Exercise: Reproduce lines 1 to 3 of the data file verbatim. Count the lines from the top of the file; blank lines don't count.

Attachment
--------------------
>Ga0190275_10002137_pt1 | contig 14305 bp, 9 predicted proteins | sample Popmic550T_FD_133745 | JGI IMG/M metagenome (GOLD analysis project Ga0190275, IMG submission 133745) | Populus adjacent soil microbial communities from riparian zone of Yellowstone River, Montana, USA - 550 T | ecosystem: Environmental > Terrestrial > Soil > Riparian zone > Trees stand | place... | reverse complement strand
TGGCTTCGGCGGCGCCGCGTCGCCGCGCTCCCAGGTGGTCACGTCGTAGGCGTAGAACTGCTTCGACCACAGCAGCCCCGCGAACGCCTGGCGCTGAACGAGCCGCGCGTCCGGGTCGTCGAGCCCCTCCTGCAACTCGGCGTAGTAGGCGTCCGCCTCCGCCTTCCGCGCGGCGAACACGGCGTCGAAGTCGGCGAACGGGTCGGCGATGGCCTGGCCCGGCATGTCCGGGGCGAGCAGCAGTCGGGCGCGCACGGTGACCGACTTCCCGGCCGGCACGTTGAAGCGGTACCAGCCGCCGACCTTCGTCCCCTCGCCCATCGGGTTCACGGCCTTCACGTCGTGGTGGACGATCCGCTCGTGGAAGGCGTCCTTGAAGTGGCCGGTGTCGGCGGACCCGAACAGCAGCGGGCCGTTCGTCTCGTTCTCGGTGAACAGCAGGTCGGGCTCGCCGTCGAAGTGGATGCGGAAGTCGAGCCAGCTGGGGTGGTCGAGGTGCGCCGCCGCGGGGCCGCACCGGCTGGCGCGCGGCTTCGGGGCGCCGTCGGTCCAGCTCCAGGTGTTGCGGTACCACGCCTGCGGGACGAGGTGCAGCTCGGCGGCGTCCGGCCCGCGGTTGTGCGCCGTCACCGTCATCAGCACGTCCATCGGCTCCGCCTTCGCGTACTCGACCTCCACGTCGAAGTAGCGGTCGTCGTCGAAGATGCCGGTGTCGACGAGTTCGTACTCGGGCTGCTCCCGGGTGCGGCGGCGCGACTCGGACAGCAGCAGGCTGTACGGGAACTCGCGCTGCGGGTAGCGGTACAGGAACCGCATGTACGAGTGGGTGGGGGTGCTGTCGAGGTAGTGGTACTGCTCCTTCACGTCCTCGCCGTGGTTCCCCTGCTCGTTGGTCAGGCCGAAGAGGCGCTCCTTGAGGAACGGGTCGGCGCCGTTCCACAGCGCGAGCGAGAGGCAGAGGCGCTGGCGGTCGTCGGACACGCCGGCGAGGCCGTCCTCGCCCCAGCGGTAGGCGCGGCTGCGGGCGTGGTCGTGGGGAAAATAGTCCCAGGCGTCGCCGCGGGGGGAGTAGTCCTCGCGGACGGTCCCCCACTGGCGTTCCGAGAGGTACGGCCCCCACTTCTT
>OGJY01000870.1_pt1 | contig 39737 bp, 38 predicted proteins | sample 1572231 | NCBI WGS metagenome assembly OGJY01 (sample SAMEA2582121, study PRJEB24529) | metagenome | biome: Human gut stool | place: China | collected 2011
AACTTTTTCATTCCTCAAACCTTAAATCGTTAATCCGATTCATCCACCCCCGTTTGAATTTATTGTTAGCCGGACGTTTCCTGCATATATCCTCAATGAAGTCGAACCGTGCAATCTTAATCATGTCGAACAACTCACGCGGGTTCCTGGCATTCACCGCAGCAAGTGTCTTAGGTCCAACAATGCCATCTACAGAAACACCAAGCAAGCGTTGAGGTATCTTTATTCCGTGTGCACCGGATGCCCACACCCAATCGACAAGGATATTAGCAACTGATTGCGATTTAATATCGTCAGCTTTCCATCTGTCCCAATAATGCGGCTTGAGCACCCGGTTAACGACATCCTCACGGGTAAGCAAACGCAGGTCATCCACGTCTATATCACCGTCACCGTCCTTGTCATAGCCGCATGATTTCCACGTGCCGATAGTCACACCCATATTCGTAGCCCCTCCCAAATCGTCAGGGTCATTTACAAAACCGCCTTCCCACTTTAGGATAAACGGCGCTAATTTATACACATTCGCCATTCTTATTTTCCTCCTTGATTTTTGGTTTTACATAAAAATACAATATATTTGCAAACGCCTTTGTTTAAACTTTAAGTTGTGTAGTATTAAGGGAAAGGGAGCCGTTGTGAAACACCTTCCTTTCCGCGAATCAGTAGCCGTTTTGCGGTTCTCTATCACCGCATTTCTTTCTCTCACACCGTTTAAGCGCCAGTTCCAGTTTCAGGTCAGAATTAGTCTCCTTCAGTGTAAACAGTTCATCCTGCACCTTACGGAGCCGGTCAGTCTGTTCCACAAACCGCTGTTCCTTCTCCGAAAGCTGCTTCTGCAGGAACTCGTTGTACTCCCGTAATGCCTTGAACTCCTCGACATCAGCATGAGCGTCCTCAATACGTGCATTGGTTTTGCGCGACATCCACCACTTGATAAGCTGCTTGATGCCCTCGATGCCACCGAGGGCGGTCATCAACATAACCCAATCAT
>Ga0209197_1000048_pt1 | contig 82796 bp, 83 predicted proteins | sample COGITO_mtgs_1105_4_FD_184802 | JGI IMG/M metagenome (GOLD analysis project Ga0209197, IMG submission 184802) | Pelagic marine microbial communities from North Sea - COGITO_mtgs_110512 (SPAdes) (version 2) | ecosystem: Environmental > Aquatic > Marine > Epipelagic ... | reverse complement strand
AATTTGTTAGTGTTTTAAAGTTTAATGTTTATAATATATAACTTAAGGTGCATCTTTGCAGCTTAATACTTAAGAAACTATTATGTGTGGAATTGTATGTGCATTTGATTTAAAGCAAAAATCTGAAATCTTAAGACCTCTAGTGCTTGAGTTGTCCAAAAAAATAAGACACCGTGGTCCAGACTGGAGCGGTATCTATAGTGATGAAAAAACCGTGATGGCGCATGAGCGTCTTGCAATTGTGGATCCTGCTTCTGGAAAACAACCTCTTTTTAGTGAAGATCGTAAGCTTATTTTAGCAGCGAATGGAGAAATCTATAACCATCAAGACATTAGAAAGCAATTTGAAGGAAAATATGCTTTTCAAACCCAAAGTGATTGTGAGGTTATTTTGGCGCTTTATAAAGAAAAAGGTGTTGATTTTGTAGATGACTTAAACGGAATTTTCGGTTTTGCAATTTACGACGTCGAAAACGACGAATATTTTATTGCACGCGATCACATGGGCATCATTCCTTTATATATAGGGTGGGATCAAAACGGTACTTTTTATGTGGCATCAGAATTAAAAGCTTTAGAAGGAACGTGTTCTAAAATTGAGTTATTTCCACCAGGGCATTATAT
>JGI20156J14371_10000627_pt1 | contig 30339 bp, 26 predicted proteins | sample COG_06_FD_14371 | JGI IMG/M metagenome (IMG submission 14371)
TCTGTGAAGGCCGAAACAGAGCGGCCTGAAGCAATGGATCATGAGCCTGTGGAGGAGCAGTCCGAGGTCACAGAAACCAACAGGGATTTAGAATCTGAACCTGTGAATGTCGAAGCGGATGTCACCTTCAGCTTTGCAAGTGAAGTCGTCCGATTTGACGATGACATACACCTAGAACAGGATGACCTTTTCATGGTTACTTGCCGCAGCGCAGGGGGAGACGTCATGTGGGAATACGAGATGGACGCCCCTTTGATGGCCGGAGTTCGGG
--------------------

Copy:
>Ga0190275_10002137_pt1 | contig 14305 bp, 9 predicted proteins | sample Popmic550T_FD_133745 | JGI IMG/M metagenome (GOLD analysis project Ga0190275, IMG submission 133745) | Populus adjacent soil microbial communities from riparian zone of Yellowstone River, Montana, USA - 550 T | ecosystem: Environmental > Terrestrial > Soil > Riparian zone > Trees stand | place... | reverse complement strand
TGGCTTCGGCGGCGCCGCGTCGCCGCGCTCCCAGGTGGTCACGTCGTAGGCGTAGAACTGCTTCGACCACAGCAGCCCCGCGAACGCCTGGCGCTGAACGAGCCGCGCGTCCGGGTCGTCGAGCCCCTCCTGCAACTCGGCGTAGTAGGCGTCCGCCTCCGCCTTCCGCGCGGCGAACACGGCGTCGAAGTCGGCGAACGGGTCGGCGATGGCCTGGCCCGGCATGTCCGGGGCGAGCAGCAGTCGGGCGCGCACGGTGACCGACTTCCCGGCCGGCACGTTGAAGCGGTACCAGCCGCCGACCTTCGTCCCCTCGCCCATCGGGTTCACGGCCTTCACGTCGTGGTGGACGATCCGCTCGTGGAAGGCGTCCTTGAAGTGGCCGGTGTCGGCGGACCCGAACAGCAGCGGGCCGTTCGTCTCGTTCTCGGTGAACAGCAGGTCGGGCTCGCCGTCGAAGTGGATGCGGAAGTCGAGCCAGCTGGGGTGGTCGAGGTGCGCCGCCGCGGGGCCGCACCGGCTGGCGCGCGGCTTCGGGGCGCCGTCGGTCCAGCTCCAGGTGTTGCGGTACCACGCCTGCGGGACGAGGTGCAGCTCGGCGGCGTCCGGCCCGCGGTTGTGCGCCGTCACCGTCATCAGCACGTCCATCGGCTCCGCCTTCGCGTACTCGACCTCCACGTCGAAGTAGCGGTCGTCGTCGAAGATGCCGGTGTCGACGAGTTCGTACTCGGGCTGCTCCCGGGTGCGGCGGCGCGACTCGGACAGCAGCAGGCTGTACGGGAACTCGCGCTGCGGGTAGCGGTACAGGAACCGCATGTACGAGTGGGTGGGGGTGCTGTCGAGGTAGTGGTACTGCTCCTTCACGTCCTCGCCGTGGTTCCCCTGCTCGTTGGTCAGGCCGAAGAGGCGCTCCTTGAGGAACGGGTCGGCGCCGTTCCACAGCGCGAGCGAGAGGCAGAGGCGCTGGCGGTCGTCGGACACGCCGGCGAGGCCGTCCTCGCCCCAGCGGTAGGCGCGGCTGCGGGCGTGGTCGTGGGGAAAATAGTCCCAGGCGTCGCCGCGGGGGGAGTAGTCCTCGCGGACGGTCCCCCACTGGCGTTCCGAGAGGTACGGCCCCCACTTCTT
>OGJY01000870.1_pt1 | contig 39737 bp, 38 predicted proteins | sample 1572231 | NCBI WGS metagenome assembly OGJY01 (sample SAMEA2582121, study PRJEB24529) | metagenome | biome: Human gut stool | place: China | collected 2011